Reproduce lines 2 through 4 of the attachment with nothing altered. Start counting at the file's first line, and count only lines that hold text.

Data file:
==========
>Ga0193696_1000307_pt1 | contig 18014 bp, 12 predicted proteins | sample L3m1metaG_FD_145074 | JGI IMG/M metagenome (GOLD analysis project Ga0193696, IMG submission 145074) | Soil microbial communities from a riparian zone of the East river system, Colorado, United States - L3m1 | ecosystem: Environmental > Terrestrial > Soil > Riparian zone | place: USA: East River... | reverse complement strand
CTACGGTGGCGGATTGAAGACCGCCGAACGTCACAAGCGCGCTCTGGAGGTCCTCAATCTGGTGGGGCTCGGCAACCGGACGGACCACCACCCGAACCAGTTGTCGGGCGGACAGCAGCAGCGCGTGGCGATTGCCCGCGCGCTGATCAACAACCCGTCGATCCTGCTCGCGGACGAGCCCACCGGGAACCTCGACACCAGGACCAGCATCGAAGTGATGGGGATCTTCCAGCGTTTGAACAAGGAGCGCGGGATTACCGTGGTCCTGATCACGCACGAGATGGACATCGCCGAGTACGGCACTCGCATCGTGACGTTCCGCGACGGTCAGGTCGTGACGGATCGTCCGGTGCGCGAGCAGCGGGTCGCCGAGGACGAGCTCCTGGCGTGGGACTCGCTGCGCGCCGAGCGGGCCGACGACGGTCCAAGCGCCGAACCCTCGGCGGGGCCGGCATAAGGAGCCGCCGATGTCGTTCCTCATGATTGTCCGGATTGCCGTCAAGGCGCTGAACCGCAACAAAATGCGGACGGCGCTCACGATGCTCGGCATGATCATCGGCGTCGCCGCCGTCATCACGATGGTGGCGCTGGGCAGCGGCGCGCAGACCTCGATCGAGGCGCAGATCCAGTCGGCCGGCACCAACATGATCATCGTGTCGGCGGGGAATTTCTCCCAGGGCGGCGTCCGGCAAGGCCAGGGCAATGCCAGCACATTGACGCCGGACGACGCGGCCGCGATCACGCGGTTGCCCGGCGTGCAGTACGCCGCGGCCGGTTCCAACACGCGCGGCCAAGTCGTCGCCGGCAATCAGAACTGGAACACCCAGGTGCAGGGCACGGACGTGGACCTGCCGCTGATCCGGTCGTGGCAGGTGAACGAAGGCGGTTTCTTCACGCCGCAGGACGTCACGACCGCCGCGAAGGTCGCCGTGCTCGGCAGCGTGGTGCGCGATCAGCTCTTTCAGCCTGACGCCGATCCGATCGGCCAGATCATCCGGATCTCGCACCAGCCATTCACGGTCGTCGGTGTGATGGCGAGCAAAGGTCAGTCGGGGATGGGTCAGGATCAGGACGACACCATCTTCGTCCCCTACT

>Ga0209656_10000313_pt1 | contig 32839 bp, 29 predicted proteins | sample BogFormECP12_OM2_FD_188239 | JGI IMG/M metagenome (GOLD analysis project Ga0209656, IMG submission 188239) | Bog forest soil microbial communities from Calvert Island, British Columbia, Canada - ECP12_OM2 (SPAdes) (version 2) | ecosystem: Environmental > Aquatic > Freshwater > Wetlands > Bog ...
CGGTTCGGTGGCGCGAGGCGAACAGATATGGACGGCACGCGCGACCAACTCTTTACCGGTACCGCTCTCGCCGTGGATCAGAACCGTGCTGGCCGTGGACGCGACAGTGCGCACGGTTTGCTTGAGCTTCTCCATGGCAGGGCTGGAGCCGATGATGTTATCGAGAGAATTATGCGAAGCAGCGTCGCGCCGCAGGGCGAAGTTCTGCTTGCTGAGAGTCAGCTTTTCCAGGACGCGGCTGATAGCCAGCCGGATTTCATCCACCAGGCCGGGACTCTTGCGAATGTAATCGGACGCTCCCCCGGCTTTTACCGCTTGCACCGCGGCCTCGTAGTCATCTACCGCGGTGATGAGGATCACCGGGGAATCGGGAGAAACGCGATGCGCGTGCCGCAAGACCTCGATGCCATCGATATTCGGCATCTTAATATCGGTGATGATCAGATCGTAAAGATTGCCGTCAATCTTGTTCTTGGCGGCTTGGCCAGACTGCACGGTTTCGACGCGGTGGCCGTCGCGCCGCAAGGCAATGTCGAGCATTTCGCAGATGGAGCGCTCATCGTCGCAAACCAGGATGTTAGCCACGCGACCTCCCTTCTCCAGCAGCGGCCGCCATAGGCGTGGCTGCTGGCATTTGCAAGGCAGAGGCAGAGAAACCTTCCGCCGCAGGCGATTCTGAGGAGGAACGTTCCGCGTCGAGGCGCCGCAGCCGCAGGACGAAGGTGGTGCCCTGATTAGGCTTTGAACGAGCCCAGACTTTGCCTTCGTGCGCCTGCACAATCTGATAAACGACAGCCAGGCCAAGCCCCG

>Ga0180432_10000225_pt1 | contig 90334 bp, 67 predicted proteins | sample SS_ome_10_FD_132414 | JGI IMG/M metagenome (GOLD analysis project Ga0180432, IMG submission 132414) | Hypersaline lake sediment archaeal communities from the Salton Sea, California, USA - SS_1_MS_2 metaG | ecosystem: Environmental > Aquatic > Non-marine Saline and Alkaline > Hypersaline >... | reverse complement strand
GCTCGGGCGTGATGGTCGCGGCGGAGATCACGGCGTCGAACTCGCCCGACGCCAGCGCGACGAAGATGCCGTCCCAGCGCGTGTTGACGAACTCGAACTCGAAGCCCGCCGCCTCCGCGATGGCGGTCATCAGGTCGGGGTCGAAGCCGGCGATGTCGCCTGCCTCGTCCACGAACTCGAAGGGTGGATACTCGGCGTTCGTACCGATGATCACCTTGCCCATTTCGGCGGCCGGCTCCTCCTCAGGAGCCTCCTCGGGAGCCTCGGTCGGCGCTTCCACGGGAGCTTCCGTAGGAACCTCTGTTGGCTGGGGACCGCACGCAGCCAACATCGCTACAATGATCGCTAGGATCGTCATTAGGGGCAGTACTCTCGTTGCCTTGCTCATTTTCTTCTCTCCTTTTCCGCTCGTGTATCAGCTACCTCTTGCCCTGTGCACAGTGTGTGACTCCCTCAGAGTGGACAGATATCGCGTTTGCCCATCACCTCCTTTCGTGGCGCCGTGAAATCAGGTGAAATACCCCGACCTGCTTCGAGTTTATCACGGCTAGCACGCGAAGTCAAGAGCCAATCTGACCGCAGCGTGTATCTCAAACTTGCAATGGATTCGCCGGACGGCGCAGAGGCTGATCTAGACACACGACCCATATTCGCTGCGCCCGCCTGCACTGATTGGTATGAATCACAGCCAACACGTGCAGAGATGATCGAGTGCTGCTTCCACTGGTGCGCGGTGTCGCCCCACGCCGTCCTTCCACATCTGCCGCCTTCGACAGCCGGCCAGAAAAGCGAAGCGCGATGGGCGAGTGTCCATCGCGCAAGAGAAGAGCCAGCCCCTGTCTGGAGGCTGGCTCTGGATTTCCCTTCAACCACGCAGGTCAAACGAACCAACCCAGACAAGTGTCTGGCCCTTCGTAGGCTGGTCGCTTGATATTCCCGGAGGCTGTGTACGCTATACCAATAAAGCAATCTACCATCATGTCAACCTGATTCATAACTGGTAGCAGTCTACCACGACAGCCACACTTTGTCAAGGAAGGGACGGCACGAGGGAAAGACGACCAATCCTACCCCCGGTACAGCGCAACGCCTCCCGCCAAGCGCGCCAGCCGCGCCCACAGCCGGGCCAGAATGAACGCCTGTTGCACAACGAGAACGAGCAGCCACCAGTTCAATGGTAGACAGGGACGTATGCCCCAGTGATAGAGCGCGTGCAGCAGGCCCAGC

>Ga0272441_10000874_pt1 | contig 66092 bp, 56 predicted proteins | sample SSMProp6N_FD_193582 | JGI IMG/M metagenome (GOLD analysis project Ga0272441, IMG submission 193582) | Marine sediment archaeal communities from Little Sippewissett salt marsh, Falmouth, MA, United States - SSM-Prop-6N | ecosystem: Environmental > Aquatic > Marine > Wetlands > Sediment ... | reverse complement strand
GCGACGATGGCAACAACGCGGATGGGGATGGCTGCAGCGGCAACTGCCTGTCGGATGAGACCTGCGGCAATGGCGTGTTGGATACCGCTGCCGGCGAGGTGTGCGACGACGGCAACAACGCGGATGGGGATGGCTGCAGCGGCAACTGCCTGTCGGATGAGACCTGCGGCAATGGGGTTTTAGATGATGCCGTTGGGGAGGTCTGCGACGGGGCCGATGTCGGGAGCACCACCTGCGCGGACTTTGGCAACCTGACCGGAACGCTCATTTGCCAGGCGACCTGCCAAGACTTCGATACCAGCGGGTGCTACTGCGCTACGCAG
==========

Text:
CTACGGTGGCGGATTGAAGACCGCCGAACGTCACAAGCGCGCTCTGGAGGTCCTCAATCTGGTGGGGCTCGGCAACCGGACGGACCACCACCCGAACCAGTTGTCGGGCGGACAGCAGCAGCGCGTGGCGATTGCCCGCGCGCTGATCAACAACCCGTCGATCCTGCTCGCGGACGAGCCCACCGGGAACCTCGACACCAGGACCAGCATCGAAGTGATGGGGATCTTCCAGCGTTTGAACAAGGAGCGCGGGATTACCGTGGTCCTGATCACGCACGAGATGGACATCGCCGAGTACGGCACTCGCATCGTGACGTTCCGCGACGGTCAGGTCGTGACGGATCGTCCGGTGCGCGAGCAGCGGGTCGCCGAGGACGAGCTCCTGGCGTGGGACTCGCTGCGCGCCGAGCGGGCCGACGACGGTCCAAGCGCCGAACCCTCGGCGGGGCCGGCATAAGGAGCCGCCGATGTCGTTCCTCATGATTGTCCGGATTGCCGTCAAGGCGCTGAACCGCAACAAAATGCGGACGGCGCTCACGATGCTCGGCATGATCATCGGCGTCGCCGCCGTCATCACGATGGTGGCGCTGGGCAGCGGCGCGCAGACCTCGATCGAGGCGCAGATCCAGTCGGCCGGCACCAACATGATCATCGTGTCGGCGGGGAATTTCTCCCAGGGCGGCGTCCGGCAAGGCCAGGGCAATGCCAGCACATTGACGCCGGACGACGCGGCCGCGATCACGCGGTTGCCCGGCGTGCAGTACGCCGCGGCCGGTTCCAACACGCGCGGCCAAGTCGTCGCCGGCAATCAGAACTGGAACACCCAGGTGCAGGGCACGGACGTGGACCTGCCGCTGATCCGGTCGTGGCAGGTGAACGAAGGCGGTTTCTTCACGCCGCAGGACGTCACGACCGCCGCGAAGGTCGCCGTGCTCGGCAGCGTGGTGCGCGATCAGCTCTTTCAGCCTGACGCCGATCCGATCGGCCAGATCATCCGGATCTCGCACCAGCCATTCACGGTCGTCGGTGTGATGGCGAGCAAAGGTCAGTCGGGGATGGGTCAGGATCAGGACGACACCATCTTCGTCCCCTACT

>Ga0209656_10000313_pt1 | contig 32839 bp, 29 predicted proteins | sample BogFormECP12_OM2_FD_188239 | JGI IMG/M metagenome (GOLD analysis project Ga0209656, IMG submission 188239) | Bog forest soil microbial communities from Calvert Island, British Columbia, Canada - ECP12_OM2 (SPAdes) (version 2) | ecosystem: Environmental > Aquatic > Freshwater > Wetlands > Bog ...
CGGTTCGGTGGCGCGAGGCGAACAGATATGGACGGCACGCGCGACCAACTCTTTACCGGTACCGCTCTCGCCGTGGATCAGAACCGTGCTGGCCGTGGACGCGACAGTGCGCACGGTTTGCTTGAGCTTCTCCATGGCAGGGCTGGAGCCGATGATGTTATCGAGAGAATTATGCGAAGCAGCGTCGCGCCGCAGGGCGAAGTTCTGCTTGCTGAGAGTCAGCTTTTCCAGGACGCGGCTGATAGCCAGCCGGATTTCATCCACCAGGCCGGGACTCTTGCGAATGTAATCGGACGCTCCCCCGGCTTTTACCGCTTGCACCGCGGCCTCGTAGTCATCTACCGCGGTGATGAGGATCACCGGGGAATCGGGAGAAACGCGATGCGCGTGCCGCAAGACCTCGATGCCATCGATATTCGGCATCTTAATATCGGTGATGATCAGATCGTAAAGATTGCCGTCAATCTTGTTCTTGGCGGCTTGGCCAGACTGCACGGTTTCGACGCGGTGGCCGTCGCGCCGCAAGGCAATGTCGAGCATTTCGCAGATGGAGCGCTCATCGTCGCAAACCAGGATGTTAGCCACGCGACCTCCCTTCTCCAGCAGCGGCCGCCATAGGCGTGGCTGCTGGCATTTGCAAGGCAGAGGCAGAGAAACCTTCCGCCGCAGGCGATTCTGAGGAGGAACGTTCCGCGTCGAGGCGCCGCAGCCGCAGGACGAAGGTGGTGCCCTGATTAGGCTTTGAACGAGCCCAGACTTTGCCTTCGTGCGCCTGCACAATCTGATAAACGACAGCCAGGCCAAGCCCCG